These lovely living room shelves are the perfect example. There's a real mix of heights, textures, and shapes, and yet the prints that run through give the shelves some structure without looking overly curated. And note how the books sit both vertically and horizontally, it might not feel all that natural to lay a pile of books on their side on your shelves but break the mold and try it, it can add character and quirk.
6. Group in odd numbers
It's interior design 101, grouping things in threes, but it's an old age rule for a reason. And it's not set in stone that it should just be three objects is more about sticking to odd numbers. According to the 'Rule of Three', odd numbers are more pleasing and memorable when we see a collection of items in an odd number it forms less of a straightforward pattern in our brains and we are forced to look harder, and consider more so we focus of the display for longer.
So it therefore makes sense when styling a shelf that you stick with odd numbers. As Sally says 'Grouping items in threes – pots, paintings, books – in threes is a fail-safe stylist's trick but you can experiment with larger collections on open shelves to create a beautifully balanced installation.'
7. Remember to include negative space
Don't be tempted to overcrowd your shelves, even if you are after that eclectic vibe, there's a fine line between eclectic and cluttered. The key to keeping on the right side is negative space. You should always incorporate gaps in your displays, whether that be between objects or between the tops of shelving, you should be able to see some blank spaces.
'When it comes to shelf displays, the space between your objects is just as important as the space itself.' says Livingetc editor Pip Rich. 'Too often I've crammed all my favorite things in a row and it just looks like clutter. Stand back, remove a couple of pieces and take note of the shape of the air around your display. It sounds, well, airy-fairy, but that contour you create is where the magic happens. As a guide, I'd suggest a minimum of two inches between each item.'
8. Use picture ledges when space is tight
When space is tight, say in a shallow alcove or when you don't want your shelves to protrude too much into the room, picture shelves make for great alternatives to traditional floating shelves. They are of course designed for prints but often you'll find they are deep enough to add small decor items too like bud vases or books.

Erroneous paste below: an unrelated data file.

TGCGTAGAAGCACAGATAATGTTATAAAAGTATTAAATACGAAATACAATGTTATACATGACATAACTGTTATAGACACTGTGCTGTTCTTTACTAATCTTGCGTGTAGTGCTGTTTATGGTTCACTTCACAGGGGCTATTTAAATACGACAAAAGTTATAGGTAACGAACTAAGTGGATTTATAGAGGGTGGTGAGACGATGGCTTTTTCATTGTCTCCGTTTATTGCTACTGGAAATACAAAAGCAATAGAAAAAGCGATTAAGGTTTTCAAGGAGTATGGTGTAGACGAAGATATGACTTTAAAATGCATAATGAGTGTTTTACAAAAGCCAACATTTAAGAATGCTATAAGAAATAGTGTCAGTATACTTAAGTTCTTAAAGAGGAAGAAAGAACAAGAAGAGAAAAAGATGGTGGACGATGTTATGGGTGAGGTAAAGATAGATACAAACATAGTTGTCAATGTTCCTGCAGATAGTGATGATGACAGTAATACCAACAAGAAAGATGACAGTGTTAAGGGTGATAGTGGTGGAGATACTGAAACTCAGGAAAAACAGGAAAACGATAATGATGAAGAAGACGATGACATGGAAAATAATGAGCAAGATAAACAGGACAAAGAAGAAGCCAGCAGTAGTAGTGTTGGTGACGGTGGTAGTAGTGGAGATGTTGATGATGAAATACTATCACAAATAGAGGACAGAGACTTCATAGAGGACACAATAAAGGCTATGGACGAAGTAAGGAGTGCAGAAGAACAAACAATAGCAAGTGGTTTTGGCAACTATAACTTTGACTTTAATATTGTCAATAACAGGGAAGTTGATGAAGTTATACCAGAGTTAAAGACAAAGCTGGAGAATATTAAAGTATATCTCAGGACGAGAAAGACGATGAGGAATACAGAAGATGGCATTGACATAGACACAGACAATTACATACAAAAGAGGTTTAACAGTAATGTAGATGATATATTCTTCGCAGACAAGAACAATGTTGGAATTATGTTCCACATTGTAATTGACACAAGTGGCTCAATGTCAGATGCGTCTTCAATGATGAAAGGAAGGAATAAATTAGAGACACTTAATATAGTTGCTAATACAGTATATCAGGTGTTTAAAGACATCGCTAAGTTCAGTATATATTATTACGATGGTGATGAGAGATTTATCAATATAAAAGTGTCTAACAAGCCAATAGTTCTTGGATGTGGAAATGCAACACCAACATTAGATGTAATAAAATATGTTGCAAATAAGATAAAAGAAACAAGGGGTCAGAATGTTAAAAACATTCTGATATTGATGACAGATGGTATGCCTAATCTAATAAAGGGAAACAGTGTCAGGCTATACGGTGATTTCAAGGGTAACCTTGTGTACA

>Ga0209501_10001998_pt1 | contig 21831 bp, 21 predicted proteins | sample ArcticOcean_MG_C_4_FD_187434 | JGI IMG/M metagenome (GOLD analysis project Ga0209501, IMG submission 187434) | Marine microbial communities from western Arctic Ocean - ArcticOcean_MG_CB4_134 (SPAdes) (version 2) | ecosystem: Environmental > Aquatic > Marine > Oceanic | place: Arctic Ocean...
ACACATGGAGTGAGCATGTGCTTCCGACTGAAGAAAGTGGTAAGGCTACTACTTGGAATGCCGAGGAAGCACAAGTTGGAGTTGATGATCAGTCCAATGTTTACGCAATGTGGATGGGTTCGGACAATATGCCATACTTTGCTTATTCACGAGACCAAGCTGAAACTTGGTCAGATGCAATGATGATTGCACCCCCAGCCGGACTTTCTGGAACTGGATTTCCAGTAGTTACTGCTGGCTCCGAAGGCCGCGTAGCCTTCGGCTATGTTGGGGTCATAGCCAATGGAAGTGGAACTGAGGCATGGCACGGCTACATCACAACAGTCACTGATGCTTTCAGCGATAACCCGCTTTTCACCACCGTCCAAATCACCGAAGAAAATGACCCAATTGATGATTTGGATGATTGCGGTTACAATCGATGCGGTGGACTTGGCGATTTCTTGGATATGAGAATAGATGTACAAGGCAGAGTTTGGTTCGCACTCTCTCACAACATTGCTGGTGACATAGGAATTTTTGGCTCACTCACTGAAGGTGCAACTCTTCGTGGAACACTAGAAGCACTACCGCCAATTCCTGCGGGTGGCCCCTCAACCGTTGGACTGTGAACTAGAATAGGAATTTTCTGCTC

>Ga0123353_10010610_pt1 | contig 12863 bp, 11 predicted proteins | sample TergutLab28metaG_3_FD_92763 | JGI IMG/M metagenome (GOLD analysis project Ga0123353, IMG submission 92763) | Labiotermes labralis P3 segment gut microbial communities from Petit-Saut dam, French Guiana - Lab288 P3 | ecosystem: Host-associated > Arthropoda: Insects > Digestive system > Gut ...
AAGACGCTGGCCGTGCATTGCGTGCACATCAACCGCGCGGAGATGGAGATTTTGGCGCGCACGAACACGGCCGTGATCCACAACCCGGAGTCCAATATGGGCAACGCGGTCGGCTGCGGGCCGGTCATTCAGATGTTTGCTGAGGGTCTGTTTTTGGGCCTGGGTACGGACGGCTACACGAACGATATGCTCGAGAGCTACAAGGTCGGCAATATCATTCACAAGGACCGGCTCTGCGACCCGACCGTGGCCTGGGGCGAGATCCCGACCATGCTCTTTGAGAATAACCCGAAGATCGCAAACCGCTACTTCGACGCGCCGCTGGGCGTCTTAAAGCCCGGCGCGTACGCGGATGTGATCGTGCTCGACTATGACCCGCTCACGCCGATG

To create a display that has intrigue, it's all about sizes, again unless you want a sleek more minimalist look, avoid creating any lines with your pictures. Everything should sit at a different level – it's a bit like the rule of three, it gives the eye more to look at and you have to spend time taking it in. You could also add extra texture, color, or pattern by layering your frames slightly too, just be sure to leave some of that all-important negative space somewhere along the shelf.
9. Incorporate a shelf above a backsplash
A narrow shelf that runs along the top of your backsplash, not only looks really sharp but can be a practical addition to your kitchen too, adding kitchen storage as well as a place to create displays. Kitchens can be such tricky spaces to add real personality as they are by nature such practical spaces, but a shelf allows you the space to bring in pieces you wouldn't necessarily find in the kitchen like prints, paintings, house plants, vases, sculptures, etc.
We love how this shelf almost blends into the backsplash, being made from the same dramatically veined marble it creates such a cohesive look, so doesn't look too fussy or cluttered, despite the display.
10. Keep it simple
If you like a clean, minimalist look, you can still style shelves so that they fit with a more pared-back aesthetic. To achieve this 'opt for a restricted color palette to maintain a calm vibe, but mix and match different sizes and add texture with vintage or handmade pieces.' explains Sally Denning. 'Stack kitchen or glassware on shelves or color match spines of books. Less is more as the saying goes, so if you are unsure, leave it out.'
In this neutral living room, the shelves don't distract from the calming scheme, the mix of blacks, whites, greys, and creams all fit perfectly. The color palette may be limited but you still get all those lovely textures and shapes from the well-thought-out mix of plants, vases, and books.
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Hebe is the Digital Editor of Livingetc; she has a background in lifestyle and interior journalism and a passion for renovating small spaces. You'll usually find her attempting DIY, whether it's spray painting her whole kitchen, don't try that at home, or ever changing the wallpaper in her hallway. Livingetc has been such a huge inspiration and has influenced Hebe's style since she moved into her first rental and finally had a small amount of control over the decor and now loves being able to help others make decisions when decorating their own homes. Last year she moved from renting to owning her first teeny tiny Edwardian flat in London with her whippet Willow (who yes she chose to match her interiors...) and is already on the lookout for her next project.